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Kari's top five Halloween treat recipes

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Their line of products comes highly recommended by my fellow VO food contributor and friend, Ashley Krause.

Makes 20 S'mores
Prep time: 5 minutes
Bake time: 2  to 3 minutes

20 graham crackers
20 jumbo marshmallows or 3 cups mini marshmallows
1 1/4 cup Nutella
Optional: melted chocolate, extra Nutella, or black icing for drawing

Preheat oven to broil setting and move one rack to the top.

Spread about 1 tbsp of Nutella on each graham cracker so a thick layer creates a base. Move them all onto one or two parchment-lined jelly-roll pans.

If using jumbo marshmallows, firmly place them on the crackers and dig them into the Nutella.

If using small marshmallows, grab a small handful and smoosh them onto the cracker so that they stick.

Place pans in the oven on the top rack and watch them like a hawk until the marshmallows start to puff up and brown on the top.

Serve immediately or draw ghost/monster faces on with melted chocolate or black icing.

Pumpkin seed shards

I make a peanut brittle, similar to this one, to top a cake that we serve at work, and it has to be guarded to make sure that people don't snap off little chunks and run away before I can chase them with a chef's knife.

This is another simple and tasty recipe, but you have to watch it carefully and work quickly once things start bubbling. Be very careful not to get any on yourself, because sugar burns are harsh. Go ahead and decorate the brittle before snapping it into pieces, if you like. Sprinkle peanut butter or butterscotch chips, a pinch of kosher salt, or toasted nuts on top when it's still warm, or drizzle it with melted chocolate once cool.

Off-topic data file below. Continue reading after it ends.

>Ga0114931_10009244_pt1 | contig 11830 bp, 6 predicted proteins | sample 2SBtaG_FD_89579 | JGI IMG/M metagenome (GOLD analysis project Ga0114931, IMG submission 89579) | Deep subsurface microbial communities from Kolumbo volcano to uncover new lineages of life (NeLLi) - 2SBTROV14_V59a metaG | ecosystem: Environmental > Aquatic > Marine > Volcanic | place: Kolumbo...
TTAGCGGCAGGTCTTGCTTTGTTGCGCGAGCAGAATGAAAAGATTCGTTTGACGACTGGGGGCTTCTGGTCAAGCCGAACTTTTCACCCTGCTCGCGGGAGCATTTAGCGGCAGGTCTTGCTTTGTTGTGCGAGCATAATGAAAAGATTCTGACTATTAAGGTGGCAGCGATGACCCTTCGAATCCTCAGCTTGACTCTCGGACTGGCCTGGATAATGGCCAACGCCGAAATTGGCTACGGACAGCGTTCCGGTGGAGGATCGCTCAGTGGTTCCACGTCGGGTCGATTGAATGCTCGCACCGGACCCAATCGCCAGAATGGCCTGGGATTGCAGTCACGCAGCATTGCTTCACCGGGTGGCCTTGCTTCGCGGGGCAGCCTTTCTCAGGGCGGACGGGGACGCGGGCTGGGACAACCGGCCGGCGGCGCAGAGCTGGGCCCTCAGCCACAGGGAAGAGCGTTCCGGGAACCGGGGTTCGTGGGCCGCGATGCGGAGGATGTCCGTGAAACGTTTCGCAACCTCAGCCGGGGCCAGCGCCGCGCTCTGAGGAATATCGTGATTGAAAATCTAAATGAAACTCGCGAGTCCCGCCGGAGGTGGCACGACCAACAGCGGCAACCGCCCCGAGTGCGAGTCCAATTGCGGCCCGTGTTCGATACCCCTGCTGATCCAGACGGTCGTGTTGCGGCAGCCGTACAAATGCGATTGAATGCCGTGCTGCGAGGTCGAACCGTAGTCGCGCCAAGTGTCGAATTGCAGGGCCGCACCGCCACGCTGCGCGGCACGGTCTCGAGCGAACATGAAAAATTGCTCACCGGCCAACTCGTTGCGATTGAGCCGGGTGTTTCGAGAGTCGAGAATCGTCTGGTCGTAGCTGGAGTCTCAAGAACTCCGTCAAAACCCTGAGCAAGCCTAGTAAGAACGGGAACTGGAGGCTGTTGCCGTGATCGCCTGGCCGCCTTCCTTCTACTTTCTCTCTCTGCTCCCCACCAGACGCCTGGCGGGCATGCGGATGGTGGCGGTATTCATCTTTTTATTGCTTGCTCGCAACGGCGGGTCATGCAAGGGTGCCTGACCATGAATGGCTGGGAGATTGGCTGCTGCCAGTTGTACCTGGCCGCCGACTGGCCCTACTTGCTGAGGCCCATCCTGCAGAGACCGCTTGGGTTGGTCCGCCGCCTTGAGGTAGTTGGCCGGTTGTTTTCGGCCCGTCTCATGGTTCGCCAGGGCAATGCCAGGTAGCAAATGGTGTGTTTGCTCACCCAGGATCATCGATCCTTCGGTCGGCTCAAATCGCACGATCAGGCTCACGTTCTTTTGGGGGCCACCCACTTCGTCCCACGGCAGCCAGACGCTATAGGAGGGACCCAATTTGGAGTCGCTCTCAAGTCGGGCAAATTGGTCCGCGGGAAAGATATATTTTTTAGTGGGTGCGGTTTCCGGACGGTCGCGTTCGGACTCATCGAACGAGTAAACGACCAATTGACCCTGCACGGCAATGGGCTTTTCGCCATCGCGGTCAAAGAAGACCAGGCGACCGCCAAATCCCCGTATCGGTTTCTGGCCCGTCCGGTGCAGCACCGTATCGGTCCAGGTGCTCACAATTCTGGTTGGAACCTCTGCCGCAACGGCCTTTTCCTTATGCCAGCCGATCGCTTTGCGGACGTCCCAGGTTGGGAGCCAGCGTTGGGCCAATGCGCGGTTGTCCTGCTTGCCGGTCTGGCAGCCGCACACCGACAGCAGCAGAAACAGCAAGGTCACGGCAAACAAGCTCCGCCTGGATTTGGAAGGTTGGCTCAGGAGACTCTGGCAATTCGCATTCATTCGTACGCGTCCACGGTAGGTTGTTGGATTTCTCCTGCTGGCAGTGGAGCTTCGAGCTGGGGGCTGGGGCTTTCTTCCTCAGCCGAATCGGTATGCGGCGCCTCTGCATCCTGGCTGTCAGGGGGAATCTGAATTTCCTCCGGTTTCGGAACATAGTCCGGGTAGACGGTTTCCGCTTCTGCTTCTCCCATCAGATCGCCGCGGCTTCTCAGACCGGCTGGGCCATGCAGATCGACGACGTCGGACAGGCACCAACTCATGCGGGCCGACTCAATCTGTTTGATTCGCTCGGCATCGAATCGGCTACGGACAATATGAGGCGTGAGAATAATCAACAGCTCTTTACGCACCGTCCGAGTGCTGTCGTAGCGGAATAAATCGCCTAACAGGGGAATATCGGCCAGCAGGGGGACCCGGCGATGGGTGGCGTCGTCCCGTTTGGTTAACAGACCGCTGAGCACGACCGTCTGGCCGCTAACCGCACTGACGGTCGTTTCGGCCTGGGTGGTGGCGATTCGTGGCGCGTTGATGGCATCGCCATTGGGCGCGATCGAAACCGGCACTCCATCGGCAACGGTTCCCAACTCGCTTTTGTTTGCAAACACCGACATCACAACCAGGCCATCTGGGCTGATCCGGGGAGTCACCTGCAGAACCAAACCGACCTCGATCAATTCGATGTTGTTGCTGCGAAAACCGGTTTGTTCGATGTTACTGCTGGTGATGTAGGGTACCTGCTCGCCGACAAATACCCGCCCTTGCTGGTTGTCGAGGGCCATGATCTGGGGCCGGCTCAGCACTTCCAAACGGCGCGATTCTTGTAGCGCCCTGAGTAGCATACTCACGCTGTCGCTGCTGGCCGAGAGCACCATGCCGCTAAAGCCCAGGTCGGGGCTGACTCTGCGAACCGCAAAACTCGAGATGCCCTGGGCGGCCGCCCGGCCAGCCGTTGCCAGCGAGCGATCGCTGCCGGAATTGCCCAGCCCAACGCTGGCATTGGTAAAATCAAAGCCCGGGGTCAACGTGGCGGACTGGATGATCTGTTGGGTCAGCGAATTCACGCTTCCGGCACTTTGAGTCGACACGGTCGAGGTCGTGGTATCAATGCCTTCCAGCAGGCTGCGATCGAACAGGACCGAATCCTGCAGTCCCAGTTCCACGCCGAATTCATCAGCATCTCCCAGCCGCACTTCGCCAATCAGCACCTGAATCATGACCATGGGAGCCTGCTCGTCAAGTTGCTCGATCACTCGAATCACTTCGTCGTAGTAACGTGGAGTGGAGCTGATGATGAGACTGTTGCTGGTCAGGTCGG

Makes 1 8x12" sheet of brittle
Prep time: 2 minutes
Bake time: 3 to 4 minutes

100g pumpkin seeds
1/2 lb brown sugar
2 tbsp water
1/2 tbsp butter

Preheat oven to 350°F and spread pumpkin seeds onto a large, parchment lined jelly-roll or half-sheet pan. Toast seeds for 3 or 4 minutes, until aromatic but not coloured too much.

Combine sugar and water together in a heavy-bottomed pot and stir while warming up over medium-high heat, until it bubbles rapidly for a minute. If you use a gas stove, don't let the flames climb up the sides of the pot or the syrup will start to burn.

Add the butter and pumpkin seeds, stirring to melt the butter and fully coat the seeds. Let the sugar bubble for another minute or so, then quickly spread it out thinly onto the parchment-lined pan that was used earlier.

Decorate the brittle if you like, and if you have a giant freezer, put the pan inside to solidify the brittle faster. If not, let it cool in a safe place where nobody will unsuspectingly burn themselves.

Autumn-spiced shortbread cookies

A confession must be made: I outright despise sugar cookies. There, it's been said. Yes, they look cool with their bright colours and cute designs, but the cookies themselves are too sweet and the loads of icing on top just make matters worse, not to mention the bitter aftertaste of food colouring.

This Fall-ariffic version of shortbread cookies is my alternative of choice. Rich, buttery, lightly spiced, and not too sweet, these can be adapted to work with savoury flavours, decorated as much or as little as you want, and are favourites with kids and adults alike. Best of all, the dough keeps well in the fridge for a while, so you can roll it into a log, sheet, or cut out shapes beforehand, and have them ready anytime!

My suggestions for decorations include toasted nuts, melted chocolate, coloured sugar, sprinkles, shredded coconut, dried fruit, and crushed or chopped candy bars.

Makes 3 dozen small cookies
Prep time: 20 minutes
Bake time: 12 to 30 minutes

2 cups unsalted butter (cubed and softened)
1/2 cup white sugar
1/2 cup golden or brown sugar, packed
2 tsp ground pumpkin pie spice or cinnamon
4 cups all-purpose flour
2 tsp cornstarch
1 pinch salt
Optional: 1 bean's worth of vanilla seeds

Preheat the oven to 325°F.

Cream the butter in a high-sided bowl, with an electric mixer for a few minutes until it's light-coloured and easily forms peaks.

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